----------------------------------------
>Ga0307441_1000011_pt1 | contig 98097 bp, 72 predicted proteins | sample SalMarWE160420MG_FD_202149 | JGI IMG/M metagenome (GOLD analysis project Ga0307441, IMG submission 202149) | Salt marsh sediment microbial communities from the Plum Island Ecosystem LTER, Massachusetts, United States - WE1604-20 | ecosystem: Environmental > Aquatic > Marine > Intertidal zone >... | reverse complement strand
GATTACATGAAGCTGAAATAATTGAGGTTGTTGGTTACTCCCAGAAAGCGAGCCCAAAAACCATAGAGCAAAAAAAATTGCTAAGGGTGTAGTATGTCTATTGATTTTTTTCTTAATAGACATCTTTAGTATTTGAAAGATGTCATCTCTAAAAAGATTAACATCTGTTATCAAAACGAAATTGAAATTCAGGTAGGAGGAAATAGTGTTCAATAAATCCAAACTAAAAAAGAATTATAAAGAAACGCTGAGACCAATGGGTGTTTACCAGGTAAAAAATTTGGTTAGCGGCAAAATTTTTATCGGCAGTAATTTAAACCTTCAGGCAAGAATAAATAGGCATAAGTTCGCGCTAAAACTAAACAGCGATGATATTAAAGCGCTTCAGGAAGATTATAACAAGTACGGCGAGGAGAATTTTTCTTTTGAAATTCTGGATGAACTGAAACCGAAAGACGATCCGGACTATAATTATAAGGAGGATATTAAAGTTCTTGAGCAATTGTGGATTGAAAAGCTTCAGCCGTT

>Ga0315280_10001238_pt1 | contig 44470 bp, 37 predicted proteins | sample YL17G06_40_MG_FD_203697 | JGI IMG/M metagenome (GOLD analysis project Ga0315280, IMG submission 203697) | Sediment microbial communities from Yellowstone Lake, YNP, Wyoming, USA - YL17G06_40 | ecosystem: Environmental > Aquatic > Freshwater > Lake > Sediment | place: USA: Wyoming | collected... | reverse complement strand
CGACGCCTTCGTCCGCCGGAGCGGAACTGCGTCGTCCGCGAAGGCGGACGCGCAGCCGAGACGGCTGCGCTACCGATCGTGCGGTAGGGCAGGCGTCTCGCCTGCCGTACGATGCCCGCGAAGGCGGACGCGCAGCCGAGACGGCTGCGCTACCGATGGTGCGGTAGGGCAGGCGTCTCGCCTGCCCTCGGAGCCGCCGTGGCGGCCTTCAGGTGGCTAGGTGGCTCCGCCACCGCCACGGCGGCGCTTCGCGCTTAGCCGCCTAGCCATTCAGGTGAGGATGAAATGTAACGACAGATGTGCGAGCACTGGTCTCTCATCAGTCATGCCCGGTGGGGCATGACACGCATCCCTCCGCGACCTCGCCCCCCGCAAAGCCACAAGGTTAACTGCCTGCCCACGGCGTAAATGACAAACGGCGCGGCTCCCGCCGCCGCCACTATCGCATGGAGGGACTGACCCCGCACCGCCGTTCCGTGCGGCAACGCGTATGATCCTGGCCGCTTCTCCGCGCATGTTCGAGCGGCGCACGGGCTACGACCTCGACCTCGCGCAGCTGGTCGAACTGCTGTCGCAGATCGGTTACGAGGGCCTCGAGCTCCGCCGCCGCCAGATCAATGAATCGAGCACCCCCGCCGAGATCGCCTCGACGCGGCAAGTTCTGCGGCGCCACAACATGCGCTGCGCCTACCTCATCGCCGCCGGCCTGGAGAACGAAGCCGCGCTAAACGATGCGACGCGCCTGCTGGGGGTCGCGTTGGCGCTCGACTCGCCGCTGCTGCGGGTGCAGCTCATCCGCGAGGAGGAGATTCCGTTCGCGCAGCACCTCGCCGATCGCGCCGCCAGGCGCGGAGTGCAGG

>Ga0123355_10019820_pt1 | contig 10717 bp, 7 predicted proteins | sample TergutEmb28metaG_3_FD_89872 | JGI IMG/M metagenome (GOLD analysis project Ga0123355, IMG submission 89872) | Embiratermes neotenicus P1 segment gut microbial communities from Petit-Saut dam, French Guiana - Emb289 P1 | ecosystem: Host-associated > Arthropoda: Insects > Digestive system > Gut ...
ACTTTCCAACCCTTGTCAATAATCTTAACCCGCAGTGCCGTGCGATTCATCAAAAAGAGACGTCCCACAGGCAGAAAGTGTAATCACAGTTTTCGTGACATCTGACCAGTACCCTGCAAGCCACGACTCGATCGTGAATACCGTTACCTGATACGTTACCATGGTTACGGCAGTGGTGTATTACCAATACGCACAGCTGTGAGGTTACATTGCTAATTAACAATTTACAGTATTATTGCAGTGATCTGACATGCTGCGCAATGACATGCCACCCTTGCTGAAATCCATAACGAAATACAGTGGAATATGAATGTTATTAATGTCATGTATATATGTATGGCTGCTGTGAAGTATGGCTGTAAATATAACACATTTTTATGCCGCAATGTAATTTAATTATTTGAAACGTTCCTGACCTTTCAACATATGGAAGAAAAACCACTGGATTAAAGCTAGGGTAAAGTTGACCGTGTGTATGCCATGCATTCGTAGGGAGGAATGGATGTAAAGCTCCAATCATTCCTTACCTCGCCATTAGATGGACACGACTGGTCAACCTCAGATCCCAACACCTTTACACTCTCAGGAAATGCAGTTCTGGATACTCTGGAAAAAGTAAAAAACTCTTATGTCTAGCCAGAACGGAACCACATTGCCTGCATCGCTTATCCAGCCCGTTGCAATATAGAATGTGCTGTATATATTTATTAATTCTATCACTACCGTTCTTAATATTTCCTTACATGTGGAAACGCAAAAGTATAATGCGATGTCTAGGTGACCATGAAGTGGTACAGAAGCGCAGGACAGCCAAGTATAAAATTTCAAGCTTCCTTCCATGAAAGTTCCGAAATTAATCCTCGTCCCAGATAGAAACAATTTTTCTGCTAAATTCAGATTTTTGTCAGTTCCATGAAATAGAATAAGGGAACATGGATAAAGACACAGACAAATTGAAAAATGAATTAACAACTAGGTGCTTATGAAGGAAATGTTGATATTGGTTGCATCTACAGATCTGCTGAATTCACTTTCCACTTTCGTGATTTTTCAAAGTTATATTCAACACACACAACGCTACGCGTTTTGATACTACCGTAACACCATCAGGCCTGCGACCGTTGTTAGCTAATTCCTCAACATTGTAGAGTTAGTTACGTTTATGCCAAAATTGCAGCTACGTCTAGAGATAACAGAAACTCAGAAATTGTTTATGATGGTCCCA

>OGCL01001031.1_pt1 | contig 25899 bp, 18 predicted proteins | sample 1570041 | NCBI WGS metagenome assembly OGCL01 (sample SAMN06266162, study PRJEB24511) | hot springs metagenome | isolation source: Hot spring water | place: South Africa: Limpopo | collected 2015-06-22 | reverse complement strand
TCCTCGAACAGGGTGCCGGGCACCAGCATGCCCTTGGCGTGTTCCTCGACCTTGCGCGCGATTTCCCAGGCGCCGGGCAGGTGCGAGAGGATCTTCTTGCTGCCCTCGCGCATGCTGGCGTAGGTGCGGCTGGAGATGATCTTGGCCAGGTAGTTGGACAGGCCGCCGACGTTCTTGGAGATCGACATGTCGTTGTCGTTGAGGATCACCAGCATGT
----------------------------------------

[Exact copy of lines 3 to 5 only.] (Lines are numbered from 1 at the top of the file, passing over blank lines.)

>Ga0315280_10001238_pt1 | contig 44470 bp, 37 predicted proteins | sample YL17G06_40_MG_FD_203697 | JGI IMG/M metagenome (GOLD analysis project Ga0315280, IMG submission 203697) | Sediment microbial communities from Yellowstone Lake, YNP, Wyoming, USA - YL17G06_40 | ecosystem: Environmental > Aquatic > Freshwater > Lake > Sediment | place: USA: Wyoming | collected... | reverse complement strand
CGACGCCTTCGTCCGCCGGAGCGGAACTGCGTCGTCCGCGAAGGCGGACGCGCAGCCGAGACGGCTGCGCTACCGATCGTGCGGTAGGGCAGGCGTCTCGCCTGCCGTACGATGCCCGCGAAGGCGGACGCGCAGCCGAGACGGCTGCGCTACCGATGGTGCGGTAGGGCAGGCGTCTCGCCTGCCCTCGGAGCCGCCGTGGCGGCCTTCAGGTGGCTAGGTGGCTCCGCCACCGCCACGGCGGCGCTTCGCGCTTAGCCGCCTAGCCATTCAGGTGAGGATGAAATGTAACGACAGATGTGCGAGCACTGGTCTCTCATCAGTCATGCCCGGTGGGGCATGACACGCATCCCTCCGCGACCTCGCCCCCCGCAAAGCCACAAGGTTAACTGCCTGCCCACGGCGTAAATGACAAACGGCGCGGCTCCCGCCGCCGCCACTATCGCATGGAGGGACTGACCCCGCACCGCCGTTCCGTGCGGCAACGCGTATGATCCTGGCCGCTTCTCCGCGCATGTTCGAGCGGCGCACGGGCTACGACCTCGACCTCGCGCAGCTGGTCGAACTGCTGTCGCAGATCGGTTACGAGGGCCTCGAGCTCCGCCGCCGCCAGATCAATGAATCGAGCACCCCCGCCGAGATCGCCTCGACGCGGCAAGTTCTGCGGCGCCACAACATGCGCTGCGCCTACCTCATCGCCGCCGGCCTGGAGAACGAAGCCGCGCTAAACGATGCGACGCGCCTGCTGGGGGTCGCGTTGGCGCTCGACTCGCCGCTGCTGCGGGTGCAGCTCATCCGCGAGGAGGAGATTCCGTTCGCGCAGCACCTCGCCGATCGCGCCGCCAGGCGCGGAGTGCAGG

>Ga0123355_10019820_pt1 | contig 10717 bp, 7 predicted proteins | sample TergutEmb28metaG_3_FD_89872 | JGI IMG/M metagenome (GOLD analysis project Ga0123355, IMG submission 89872) | Embiratermes neotenicus P1 segment gut microbial communities from Petit-Saut dam, French Guiana - Emb289 P1 | ecosystem: Host-associated > Arthropoda: Insects > Digestive system > Gut ...